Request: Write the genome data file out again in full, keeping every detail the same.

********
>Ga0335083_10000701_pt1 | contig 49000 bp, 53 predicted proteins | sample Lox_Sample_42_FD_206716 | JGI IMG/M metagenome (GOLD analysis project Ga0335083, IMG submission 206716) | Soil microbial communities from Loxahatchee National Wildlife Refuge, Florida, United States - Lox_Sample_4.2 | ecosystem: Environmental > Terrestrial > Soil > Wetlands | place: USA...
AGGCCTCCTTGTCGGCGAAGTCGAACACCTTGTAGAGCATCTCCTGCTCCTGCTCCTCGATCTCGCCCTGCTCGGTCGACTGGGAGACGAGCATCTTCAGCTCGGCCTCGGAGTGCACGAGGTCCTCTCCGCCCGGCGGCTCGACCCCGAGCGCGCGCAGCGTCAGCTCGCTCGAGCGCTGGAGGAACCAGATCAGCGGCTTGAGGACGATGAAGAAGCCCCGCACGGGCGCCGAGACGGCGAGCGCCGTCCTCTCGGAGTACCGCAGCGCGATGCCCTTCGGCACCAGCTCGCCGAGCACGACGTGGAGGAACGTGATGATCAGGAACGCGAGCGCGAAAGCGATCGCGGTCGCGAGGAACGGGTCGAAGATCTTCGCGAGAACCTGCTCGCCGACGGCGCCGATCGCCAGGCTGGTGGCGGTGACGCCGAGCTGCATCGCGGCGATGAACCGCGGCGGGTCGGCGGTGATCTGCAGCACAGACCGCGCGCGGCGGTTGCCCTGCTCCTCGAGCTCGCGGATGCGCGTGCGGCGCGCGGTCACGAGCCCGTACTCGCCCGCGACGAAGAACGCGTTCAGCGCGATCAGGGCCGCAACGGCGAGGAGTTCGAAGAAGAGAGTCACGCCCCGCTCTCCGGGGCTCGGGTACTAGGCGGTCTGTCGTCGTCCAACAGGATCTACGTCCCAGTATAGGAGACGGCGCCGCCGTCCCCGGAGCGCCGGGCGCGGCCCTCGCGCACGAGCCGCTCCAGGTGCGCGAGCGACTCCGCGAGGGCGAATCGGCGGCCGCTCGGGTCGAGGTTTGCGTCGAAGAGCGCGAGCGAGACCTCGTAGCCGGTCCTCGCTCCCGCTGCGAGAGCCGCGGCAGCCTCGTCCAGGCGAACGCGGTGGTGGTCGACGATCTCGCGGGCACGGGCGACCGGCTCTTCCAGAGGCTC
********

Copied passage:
>Ga0335083_10000701_pt1 | contig 49000 bp, 53 predicted proteins | sample Lox_Sample_42_FD_206716 | JGI IMG/M metagenome (GOLD analysis project Ga0335083, IMG submission 206716) | Soil microbial communities from Loxahatchee National Wildlife Refuge, Florida, United States - Lox_Sample_4.2 | ecosystem: Environmental > Terrestrial > Soil > Wetlands | place: USA...
AGGCCTCCTTGTCGGCGAAGTCGAACACCTTGTAGAGCATCTCCTGCTCCTGCTCCTCGATCTCGCCCTGCTCGGTCGACTGGGAGACGAGCATCTTCAGCTCGGCCTCGGAGTGCACGAGGTCCTCTCCGCCCGGCGGCTCGACCCCGAGCGCGCGCAGCGTCAGCTCGCTCGAGCGCTGGAGGAACCAGATCAGCGGCTTGAGGACGATGAAGAAGCCCCGCACGGGCGCCGAGACGGCGAGCGCCGTCCTCTCGGAGTACCGCAGCGCGATGCCCTTCGGCACCAGCTCGCCGAGCACGACGTGGAGGAACGTGATGATCAGGAACGCGAGCGCGAAAGCGATCGCGGTCGCGAGGAACGGGTCGAAGATCTTCGCGAGAACCTGCTCGCCGACGGCGCCGATCGCCAGGCTGGTGGCGGTGACGCCGAGCTGCATCGCGGCGATGAACCGCGGCGGGTCGGCGGTGATCTGCAGCACAGACCGCGCGCGGCGGTTGCCCTGCTCCTCGAGCTCGCGGATGCGCGTGCGGCGCGCGGTCACGAGCCCGTACTCGCCCGCGACGAAGAACGCGTTCAGCGCGATCAGGGCCGCAACGGCGAGGAGTTCGAAGAAGAGAGTCACGCCCCGCTCTCCGGGGCTCGGGTACTAGGCGGTCTGTCGTCGTCCAACAGGATCTACGTCCCAGTATAGGAGACGGCGCCGCCGTCCCCGGAGCGCCGGGCGCGGCCCTCGCGCACGAGCCGCTCCAGGTGCGCGAGCGACTCCGCGAGGGCGAATCGGCGGCCGCTCGGGTCGAGGTTTGCGTCGAAGAGCGCGAGCGAGACCTCGTAGCCGGTCCTCGCTCCCGCTGCGAGAGCCGCGGCAGCCTCGTCCAGGCGAACGCGGTGGTGGTCGACGATCTCGCGGGCACGGGCGACCGGCTCTTCCAGAGGCTC